Based on all accepted criteria for rating a pop song, “Golden Boy” – Israel’s official entry for this week’s Eurovision Song Contest – is pretty poor. Or worse. Internal logic and emotional development are not its strong points. Not musically (it jumps from one style to another, without any bridge or link between them), and not lyrically.
Less that 50 seconds transpire from the lyric “Mama, someone broke my heart again” – which singer Nadav Guedj mournfully howls – to the words “I’m the king of fun,” chanted in a trance-like atmosphere fueled by Vodka Red Bull. It’s a swift transition – so fast it is almost ridiculous – even for a song whose underlying narrative is, “She broke my heart, and now I’m going to dance the pain away.” Even allowing for that rapid transition, the mere presence of a line like “I’m the king of fun” in a song representing Israel is reason enough to root for the Estonians.
The French-Israeli Guedj, 16, will be competing in the annual European songfest that is this year held in Vienna. He will appear in the second semifinal on Thursday. If he’s successful, he’ll proceed to Saturday night’s final.
Examining “Golden Boy” in a normal pop light would be a mistake. The song may not have any internal logic, but it has a purpose – and its ends justify the means.
It actually has two goals. The obvious one is to win Eurovision; this is unlikely to happen. The second is to present Eurovision – which will be watched by hundreds of millions of people all over the continent – with a Mizrahi [Middle Eastern-inspired] pop song in English, for universal consumption. And how do you sell Mizrahi pop to the goyim? You need a sophisticated manipulation, and you can count on “Golden Boy” writer Doron Medalie for that. Medalie, who in his day job writes songs for Omer Adam and Lior Narkis, knows how to press all the right buttons.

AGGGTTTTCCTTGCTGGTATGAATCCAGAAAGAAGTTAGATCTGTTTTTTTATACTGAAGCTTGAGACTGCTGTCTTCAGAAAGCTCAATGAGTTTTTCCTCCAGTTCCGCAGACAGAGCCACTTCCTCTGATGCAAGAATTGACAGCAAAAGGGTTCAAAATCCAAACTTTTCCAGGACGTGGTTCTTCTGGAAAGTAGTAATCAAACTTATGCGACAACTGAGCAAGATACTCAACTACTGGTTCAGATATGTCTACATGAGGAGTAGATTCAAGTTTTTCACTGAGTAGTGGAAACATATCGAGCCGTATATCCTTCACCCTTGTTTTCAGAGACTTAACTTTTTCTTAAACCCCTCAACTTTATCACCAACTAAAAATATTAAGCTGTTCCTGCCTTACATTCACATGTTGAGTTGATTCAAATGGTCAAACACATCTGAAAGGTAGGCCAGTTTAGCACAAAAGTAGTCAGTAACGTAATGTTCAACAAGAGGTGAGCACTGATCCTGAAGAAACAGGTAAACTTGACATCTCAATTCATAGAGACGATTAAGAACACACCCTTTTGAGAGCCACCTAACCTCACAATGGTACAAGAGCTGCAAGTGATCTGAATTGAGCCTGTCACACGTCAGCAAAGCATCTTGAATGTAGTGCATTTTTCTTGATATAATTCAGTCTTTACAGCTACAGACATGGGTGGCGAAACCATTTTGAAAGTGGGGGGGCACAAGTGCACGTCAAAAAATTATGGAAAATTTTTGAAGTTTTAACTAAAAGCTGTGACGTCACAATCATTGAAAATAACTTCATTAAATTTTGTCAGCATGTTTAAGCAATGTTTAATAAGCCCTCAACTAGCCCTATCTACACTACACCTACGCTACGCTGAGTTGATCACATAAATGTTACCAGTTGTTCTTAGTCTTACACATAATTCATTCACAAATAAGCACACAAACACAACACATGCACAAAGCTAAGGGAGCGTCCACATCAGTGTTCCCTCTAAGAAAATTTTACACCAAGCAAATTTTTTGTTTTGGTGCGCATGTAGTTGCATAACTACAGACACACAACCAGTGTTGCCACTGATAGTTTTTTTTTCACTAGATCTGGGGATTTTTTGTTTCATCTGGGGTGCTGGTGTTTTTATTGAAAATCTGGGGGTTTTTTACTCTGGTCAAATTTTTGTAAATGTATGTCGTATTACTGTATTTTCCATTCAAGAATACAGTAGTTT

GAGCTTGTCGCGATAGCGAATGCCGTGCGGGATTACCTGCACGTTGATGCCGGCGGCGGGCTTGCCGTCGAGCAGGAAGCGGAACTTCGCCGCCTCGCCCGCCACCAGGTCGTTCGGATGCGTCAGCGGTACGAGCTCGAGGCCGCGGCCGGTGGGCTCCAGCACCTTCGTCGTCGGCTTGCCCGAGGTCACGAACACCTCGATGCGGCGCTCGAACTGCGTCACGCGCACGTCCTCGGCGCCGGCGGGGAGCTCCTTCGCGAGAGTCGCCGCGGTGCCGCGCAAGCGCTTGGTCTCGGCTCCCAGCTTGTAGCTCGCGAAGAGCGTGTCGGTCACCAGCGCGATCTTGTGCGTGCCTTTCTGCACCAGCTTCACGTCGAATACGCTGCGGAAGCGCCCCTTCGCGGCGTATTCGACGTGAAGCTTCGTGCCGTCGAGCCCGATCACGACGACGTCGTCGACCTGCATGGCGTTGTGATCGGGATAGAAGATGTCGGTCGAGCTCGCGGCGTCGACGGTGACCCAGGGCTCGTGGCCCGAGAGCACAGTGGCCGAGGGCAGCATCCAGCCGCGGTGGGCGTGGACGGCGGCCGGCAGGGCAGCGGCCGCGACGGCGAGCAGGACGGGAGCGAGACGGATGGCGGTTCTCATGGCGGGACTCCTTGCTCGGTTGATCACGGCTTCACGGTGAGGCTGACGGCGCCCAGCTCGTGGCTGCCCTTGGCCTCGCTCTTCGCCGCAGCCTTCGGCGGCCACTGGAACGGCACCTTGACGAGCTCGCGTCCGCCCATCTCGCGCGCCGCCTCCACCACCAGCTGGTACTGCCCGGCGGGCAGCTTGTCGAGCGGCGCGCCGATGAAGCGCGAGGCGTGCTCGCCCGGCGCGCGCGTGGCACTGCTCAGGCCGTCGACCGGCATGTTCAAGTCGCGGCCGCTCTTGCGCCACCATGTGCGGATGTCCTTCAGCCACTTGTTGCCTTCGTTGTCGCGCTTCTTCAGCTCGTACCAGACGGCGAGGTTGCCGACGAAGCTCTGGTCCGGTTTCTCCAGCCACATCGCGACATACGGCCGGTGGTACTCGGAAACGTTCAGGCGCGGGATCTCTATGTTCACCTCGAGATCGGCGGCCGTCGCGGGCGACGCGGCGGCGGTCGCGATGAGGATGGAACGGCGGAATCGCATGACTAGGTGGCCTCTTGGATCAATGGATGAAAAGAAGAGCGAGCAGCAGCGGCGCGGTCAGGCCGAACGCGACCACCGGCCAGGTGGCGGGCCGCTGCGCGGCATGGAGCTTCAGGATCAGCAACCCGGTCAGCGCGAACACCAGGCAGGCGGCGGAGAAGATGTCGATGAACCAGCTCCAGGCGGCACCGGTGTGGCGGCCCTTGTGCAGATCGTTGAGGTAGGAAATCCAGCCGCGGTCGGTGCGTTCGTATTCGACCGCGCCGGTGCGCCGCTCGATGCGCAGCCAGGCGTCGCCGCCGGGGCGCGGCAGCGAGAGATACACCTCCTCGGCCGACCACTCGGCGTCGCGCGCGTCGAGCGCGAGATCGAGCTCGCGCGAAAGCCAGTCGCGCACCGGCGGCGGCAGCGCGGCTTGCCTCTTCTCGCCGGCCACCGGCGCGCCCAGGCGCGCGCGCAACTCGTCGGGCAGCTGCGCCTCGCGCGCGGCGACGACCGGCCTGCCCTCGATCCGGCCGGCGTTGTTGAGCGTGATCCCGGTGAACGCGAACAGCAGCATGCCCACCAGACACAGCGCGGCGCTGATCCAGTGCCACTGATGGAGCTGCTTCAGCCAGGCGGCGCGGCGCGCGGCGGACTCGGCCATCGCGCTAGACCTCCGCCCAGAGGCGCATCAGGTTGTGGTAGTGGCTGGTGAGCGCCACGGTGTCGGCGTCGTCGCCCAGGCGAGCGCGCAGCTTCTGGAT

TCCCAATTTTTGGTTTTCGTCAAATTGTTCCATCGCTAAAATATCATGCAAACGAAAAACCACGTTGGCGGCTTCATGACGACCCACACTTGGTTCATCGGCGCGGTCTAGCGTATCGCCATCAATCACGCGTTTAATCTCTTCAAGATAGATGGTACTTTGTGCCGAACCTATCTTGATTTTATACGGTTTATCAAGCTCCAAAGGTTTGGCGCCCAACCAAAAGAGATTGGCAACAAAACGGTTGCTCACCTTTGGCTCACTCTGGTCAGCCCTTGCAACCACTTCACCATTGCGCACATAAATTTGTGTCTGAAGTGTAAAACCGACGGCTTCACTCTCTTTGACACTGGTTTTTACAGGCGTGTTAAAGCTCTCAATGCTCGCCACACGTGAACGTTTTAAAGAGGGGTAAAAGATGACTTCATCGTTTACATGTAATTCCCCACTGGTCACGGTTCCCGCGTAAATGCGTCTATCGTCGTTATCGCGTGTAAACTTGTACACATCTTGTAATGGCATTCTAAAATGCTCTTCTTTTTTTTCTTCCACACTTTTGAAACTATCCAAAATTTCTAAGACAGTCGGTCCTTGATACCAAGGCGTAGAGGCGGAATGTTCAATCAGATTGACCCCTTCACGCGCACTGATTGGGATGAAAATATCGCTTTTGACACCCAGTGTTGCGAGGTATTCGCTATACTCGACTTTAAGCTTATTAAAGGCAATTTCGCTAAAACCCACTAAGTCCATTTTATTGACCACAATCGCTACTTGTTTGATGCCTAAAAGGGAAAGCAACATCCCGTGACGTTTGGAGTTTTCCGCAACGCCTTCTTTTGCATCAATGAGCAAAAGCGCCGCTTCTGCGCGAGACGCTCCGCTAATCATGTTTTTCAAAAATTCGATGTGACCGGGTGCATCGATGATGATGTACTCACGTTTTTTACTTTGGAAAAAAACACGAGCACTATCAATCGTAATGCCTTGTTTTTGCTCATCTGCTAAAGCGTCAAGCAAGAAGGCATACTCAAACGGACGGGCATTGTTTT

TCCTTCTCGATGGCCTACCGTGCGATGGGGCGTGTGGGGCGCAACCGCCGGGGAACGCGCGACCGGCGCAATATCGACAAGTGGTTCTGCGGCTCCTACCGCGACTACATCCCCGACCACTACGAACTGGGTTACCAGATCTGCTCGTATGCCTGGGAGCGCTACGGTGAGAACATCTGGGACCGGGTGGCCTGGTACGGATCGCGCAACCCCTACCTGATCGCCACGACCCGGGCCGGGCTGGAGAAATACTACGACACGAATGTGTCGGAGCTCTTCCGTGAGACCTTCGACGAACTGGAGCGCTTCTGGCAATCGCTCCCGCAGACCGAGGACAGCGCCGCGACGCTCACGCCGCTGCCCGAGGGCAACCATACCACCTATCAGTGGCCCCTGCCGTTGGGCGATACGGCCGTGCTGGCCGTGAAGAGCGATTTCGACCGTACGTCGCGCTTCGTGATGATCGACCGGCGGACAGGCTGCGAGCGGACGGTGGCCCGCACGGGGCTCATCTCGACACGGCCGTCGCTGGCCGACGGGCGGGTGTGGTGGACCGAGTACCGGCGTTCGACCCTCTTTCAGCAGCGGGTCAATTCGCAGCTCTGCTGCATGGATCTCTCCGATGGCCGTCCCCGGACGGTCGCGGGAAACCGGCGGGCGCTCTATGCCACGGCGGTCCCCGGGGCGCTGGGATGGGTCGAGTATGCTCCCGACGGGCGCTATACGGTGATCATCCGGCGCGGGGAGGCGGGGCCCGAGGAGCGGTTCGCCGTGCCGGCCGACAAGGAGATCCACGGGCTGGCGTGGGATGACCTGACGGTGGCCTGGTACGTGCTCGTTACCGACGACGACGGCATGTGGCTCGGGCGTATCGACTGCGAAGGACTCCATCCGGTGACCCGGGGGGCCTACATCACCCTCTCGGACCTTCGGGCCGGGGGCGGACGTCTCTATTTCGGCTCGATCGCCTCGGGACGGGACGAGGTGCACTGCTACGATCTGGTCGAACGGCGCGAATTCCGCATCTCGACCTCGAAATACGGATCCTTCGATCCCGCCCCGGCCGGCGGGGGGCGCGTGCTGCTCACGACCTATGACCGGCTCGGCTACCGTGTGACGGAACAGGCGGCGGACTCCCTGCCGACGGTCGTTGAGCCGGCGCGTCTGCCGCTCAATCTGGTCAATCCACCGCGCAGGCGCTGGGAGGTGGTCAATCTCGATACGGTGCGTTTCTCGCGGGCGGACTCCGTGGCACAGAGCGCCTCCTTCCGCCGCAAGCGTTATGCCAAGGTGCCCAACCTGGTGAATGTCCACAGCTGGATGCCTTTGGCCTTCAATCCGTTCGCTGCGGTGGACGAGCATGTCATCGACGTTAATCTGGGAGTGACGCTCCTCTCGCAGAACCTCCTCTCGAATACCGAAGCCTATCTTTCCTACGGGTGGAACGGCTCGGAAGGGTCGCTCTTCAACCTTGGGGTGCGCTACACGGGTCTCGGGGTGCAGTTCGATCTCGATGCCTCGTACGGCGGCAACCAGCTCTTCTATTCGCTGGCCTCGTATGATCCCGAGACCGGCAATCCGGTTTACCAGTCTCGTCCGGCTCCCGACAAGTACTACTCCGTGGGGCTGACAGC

The first manipulation is a sleight of hand: “Golden Boy” must only reveal that it’s actually a Mizrahi pop song during the chorus – the moment of truth. If it did so any earlier, it would burn out. So it starts like a ballad from “American Idol,” then cuts right into boy-band pop, and then moves into 2015 chart music terrain. And it’s only then, after a full minute, when the confused listener doesn’t understand what the true nature of the song is, that Medalie drops the bomb – an in-your-face Mizrahi pop chorus.
Poor Mizrahi pop – that’s the second manipulation. The Eurovision audience doesn’t know Israeli culture and the contextual network in which Mediterranean music exists, so the listeners don’t have the tools to evaluate good Mizrahi pop. There is a far greater chance they will fly with bad Mizrahi pop. “Golden Boy,” with the payoff line “Let me show you Tel Aviv,” sounds like the warmed-up leftovers of “Yahabibi Tel Aviv.” The problem is, only a few thousand hunks know Omer Adam’s song, while Guedj’s song is going to be heard by hundreds of millions.
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